Reporters on the job
STRICTEST SECURITY: Scott Baldauf says the security for the Powell visit to Pakistan was the tightest he's ever seen. "So much so," Scott says, "that I was assured by a US Embassy official that I would never see Mr. Powell himself, except on TV." Only reporters traveling with him, along with a few cable news organizations, would be present at the press conference in Islamabad yesterday. (page 1).
"The reason has little to do with the Pakistani leaders calling for jihad, or spiritual struggle, against America," Scott says. "Keep in mind that just three days before the World Trade Center attack, Afghan Northern Alliance leader Gen. Ahmad Shah Masood was killed in his own base camp by two Arab nationals posing as journalists, who had a bomb packed away in a television camera. Press conferences can be deadly."
simple service: Scott Baldauf says he's been to mariachi masses in San Antonio and Latin Masses in Manhattan, but the Catholic service in Rawalpindi's St. Francis Church was perhaps the most exotic of the bunch. (page 11).
"The church edifice itself was relatively plain," Scott says. "There were few candles, and no statuary. There weren't even any church pews. We all sat on the floor on cotton dhurrie rugs, men on one side, women on the other."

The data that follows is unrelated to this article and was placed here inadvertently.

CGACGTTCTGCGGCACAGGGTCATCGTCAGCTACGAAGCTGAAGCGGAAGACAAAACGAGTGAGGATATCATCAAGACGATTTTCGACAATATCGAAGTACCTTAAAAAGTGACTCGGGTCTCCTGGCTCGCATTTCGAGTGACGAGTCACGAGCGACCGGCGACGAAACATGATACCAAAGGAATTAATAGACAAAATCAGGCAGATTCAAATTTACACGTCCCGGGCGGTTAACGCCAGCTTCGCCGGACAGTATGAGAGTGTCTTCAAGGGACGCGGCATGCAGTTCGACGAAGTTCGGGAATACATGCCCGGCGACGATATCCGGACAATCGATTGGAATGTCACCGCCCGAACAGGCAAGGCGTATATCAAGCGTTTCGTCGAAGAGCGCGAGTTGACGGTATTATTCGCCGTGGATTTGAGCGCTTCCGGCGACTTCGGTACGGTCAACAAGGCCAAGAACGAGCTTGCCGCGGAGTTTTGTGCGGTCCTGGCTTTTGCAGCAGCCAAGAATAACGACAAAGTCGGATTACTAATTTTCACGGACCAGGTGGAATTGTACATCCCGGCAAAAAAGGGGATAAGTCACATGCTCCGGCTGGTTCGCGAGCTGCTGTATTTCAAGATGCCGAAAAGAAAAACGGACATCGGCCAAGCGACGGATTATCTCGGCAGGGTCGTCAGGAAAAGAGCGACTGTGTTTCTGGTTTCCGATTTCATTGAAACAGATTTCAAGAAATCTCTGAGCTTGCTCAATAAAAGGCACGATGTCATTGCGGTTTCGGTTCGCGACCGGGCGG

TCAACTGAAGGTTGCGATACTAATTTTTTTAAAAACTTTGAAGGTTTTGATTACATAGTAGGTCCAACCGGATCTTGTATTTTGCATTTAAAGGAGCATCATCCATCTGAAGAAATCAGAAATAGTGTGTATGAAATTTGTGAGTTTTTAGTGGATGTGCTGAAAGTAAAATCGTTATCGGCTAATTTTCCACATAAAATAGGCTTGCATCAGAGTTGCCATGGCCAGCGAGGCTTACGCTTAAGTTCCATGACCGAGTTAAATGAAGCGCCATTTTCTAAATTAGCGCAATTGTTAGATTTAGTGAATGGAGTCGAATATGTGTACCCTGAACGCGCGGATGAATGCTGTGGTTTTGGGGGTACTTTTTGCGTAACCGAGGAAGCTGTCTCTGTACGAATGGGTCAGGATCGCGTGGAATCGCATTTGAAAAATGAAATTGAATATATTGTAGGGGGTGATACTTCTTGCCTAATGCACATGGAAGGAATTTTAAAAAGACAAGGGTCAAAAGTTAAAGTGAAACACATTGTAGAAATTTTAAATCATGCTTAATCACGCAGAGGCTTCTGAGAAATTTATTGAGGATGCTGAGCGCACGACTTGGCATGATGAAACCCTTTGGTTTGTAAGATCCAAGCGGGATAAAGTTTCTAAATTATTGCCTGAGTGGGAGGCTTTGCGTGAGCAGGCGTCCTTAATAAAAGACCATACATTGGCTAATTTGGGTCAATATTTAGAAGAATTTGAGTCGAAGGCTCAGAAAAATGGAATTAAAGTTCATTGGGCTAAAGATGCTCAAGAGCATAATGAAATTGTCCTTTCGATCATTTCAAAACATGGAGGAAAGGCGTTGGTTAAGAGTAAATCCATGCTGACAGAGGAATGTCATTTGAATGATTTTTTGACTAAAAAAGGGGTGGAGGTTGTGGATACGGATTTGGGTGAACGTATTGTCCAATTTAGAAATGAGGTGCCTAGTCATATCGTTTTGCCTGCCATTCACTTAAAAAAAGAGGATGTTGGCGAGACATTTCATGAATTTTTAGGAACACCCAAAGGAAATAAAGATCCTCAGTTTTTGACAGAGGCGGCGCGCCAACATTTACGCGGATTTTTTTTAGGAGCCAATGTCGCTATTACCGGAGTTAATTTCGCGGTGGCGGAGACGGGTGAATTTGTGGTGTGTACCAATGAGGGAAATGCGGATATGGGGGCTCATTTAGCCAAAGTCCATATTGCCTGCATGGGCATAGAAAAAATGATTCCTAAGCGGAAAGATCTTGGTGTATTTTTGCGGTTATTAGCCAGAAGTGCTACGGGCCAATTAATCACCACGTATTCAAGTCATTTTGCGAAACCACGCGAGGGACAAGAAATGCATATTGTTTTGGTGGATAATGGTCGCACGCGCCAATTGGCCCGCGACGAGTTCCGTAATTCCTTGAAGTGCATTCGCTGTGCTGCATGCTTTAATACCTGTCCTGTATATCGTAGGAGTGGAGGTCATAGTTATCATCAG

"The service was entirely in Urdu, the Pakistani national language, and all hymns were accompanied by an accordionlike harmonium and a tabla drum," Scott says. "And when the priest, Father Rafael Mahanga, gave the homily, it was empty of politics, and full of shukur, thanks to God for his blessings."
LONG-DISTANCE perceptions: Arie Farnam recently watched a TV program that showed a man being interviewed on a US street about what Americans expected from the rest of the world. The man told the interviewer: "The rest of the world should just shut up. People in other countries are used to tanks in their streets. We aren't. We are the guardians of freedom."
"Even as a die-hard Oregonian," Arie says, "my first reaction was that of an offended resident of the Czech Republic. There are no tanks in our streets, and there haven't been in years."
But a few days later, after a bomb threat against Radio Free Europe/Radio Liberty (page 7), "we had armored personnel carriers and dozens of police and soldiers in the very center of town to protect the radio stations."
Every night now, Czech TV broadcasts spots on how to behave during a military attack or chemical, biological, or nuclear disaster. These are strong concerns, because the Czech Republic is a US ally.
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